Many years ago I went to a wedding and sat next to an older man – my kids were still in single digits, his were well into their early 20’s. We knew each other but not that well so we were catching up with where our families where at. After I shared, with enthusiasm, about each of my children he made a comment that really didn’t sit well with me at all.
He said: You wait till your kids are teenagers! They’ll just do what they want to do, they’ll break your heart and you’ll remember your hopes with sadness!
Bit heavy for casual dinner conversation! I smiled politely and changed conversation. Inside I was not happy! How dare he let his story rob me of the hope for my story!
His story was one of dashed hopes. His children had made choices that made him sad, had disappointed and hurt him. I get that. But to make a blanket statement was very discouraging to a young mum.
I wanted to hold onto my parenting years with hope – not blindly disregarding the pitfalls, challenges and disappointments but I certainly didn’t want to pin my hopes on such negative expectations. This isn’t just an exercise in positive thinking but truly, if I didn’t have hopes that my kids were going to be okay, I may as well wash my hands of it all then and there and just let whatever happen.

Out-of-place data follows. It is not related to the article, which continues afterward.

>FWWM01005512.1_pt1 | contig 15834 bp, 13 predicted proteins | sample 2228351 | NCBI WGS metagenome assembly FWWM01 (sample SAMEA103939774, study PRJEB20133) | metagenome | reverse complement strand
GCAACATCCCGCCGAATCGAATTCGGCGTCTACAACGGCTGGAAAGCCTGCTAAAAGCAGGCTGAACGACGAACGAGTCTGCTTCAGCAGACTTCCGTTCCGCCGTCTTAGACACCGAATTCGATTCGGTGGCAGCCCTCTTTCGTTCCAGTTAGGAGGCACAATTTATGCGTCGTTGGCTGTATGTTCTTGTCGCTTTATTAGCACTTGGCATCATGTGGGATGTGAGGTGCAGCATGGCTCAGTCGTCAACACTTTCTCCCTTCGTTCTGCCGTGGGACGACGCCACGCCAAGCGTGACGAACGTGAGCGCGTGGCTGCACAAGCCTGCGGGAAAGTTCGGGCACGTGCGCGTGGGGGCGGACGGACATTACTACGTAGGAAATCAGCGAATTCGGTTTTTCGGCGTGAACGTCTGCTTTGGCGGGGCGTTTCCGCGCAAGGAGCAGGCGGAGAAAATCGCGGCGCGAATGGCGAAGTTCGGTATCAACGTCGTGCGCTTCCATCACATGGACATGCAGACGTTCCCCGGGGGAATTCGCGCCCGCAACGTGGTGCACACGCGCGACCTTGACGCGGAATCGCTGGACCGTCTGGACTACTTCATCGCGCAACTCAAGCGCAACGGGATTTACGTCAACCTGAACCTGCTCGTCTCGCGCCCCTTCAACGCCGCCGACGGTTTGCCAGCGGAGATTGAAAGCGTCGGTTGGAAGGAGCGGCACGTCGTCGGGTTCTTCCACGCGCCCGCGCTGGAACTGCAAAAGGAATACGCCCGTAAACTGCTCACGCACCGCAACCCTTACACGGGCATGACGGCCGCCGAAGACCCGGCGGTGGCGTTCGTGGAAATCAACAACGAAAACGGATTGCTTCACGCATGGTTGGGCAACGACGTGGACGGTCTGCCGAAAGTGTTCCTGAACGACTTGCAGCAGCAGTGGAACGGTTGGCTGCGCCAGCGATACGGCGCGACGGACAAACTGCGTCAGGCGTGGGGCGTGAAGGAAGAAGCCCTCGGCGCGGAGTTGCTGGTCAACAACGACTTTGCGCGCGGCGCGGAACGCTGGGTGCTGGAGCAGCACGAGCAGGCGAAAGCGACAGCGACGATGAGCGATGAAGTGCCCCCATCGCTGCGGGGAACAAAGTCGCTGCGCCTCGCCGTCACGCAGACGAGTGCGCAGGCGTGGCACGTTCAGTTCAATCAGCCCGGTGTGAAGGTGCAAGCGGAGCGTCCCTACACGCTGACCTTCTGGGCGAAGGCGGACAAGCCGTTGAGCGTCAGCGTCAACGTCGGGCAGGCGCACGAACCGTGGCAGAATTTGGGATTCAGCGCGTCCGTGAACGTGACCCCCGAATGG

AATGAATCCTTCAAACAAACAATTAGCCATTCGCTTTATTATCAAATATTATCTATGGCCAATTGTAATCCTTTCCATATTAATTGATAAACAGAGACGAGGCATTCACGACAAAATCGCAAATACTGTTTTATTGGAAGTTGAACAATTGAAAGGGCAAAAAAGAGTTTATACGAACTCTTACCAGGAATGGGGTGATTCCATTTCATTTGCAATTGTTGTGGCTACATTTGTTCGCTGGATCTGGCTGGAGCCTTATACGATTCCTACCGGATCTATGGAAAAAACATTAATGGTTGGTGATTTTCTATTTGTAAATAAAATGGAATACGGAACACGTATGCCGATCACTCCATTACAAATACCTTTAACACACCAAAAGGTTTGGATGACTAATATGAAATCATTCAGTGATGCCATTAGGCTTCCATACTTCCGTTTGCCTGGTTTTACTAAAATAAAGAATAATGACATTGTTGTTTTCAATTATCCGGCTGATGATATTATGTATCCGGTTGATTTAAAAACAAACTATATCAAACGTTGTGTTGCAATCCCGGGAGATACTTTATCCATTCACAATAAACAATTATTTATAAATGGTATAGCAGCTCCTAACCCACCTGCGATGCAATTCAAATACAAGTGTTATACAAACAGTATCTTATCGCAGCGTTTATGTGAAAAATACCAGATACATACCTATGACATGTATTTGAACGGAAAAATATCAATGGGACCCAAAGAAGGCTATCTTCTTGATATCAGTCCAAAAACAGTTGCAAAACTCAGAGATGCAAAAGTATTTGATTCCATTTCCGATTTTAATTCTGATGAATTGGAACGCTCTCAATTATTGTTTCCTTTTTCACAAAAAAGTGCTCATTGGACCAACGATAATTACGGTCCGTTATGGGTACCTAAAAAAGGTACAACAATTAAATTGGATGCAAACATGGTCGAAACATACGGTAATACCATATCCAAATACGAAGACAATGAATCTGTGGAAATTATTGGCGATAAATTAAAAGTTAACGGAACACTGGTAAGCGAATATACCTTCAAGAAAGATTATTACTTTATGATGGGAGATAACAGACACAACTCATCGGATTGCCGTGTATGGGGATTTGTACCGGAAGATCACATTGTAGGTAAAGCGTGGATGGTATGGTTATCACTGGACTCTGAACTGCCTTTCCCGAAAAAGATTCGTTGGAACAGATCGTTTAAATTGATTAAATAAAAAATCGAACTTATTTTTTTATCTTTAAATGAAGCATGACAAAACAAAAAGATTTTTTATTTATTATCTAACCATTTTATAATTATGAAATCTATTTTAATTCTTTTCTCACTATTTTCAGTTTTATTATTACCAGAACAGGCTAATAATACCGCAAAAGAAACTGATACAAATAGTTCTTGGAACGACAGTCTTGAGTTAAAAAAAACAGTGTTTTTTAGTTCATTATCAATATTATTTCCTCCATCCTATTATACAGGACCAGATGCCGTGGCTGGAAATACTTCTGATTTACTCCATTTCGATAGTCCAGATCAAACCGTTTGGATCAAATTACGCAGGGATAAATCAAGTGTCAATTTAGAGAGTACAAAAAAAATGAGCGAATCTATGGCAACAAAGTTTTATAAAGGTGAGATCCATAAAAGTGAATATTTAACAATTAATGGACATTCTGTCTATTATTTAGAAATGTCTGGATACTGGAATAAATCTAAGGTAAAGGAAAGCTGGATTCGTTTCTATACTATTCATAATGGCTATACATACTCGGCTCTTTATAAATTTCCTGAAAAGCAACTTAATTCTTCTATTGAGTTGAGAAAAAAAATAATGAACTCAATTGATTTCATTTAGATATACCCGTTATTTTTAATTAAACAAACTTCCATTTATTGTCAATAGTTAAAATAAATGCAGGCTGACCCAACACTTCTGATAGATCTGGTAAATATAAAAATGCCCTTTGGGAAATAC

To have a hope means we can hear other people’s stories and feel empathy for their disappointments but we do not need to let their story define our story. We can learn from them but we never need to give up our own hope.
We live in a world consumed with telling each other it is okay when things don’t go according to plan, that we forget to encourage each other that things can go okay, and then rejoice when they do.
I do hope that my kids will turn out okay.
According to the dictionary hope is the feeling that what is wanted can be had, or that events will turn out for the best.
I want the best for my kids – I hope that they will have a personal relationship with Jesus, that they will have a healthy marriage, rejoice with children, find purpose and productivity in their life, that they will enjoy creativity and friendships, and that I will always be a part of their life.
The thing is though that my love for them is different than my hope for them. If my hopes never come to fruition, my love will stand. That is my hope for myself – that my love will be bigger than, stronger than, any dashed hopes.
But today I stand and hope that my kids will turn out okay.
And I hope yours will too!
[Tweet “Without hope I lose the motivation to be intentional”]
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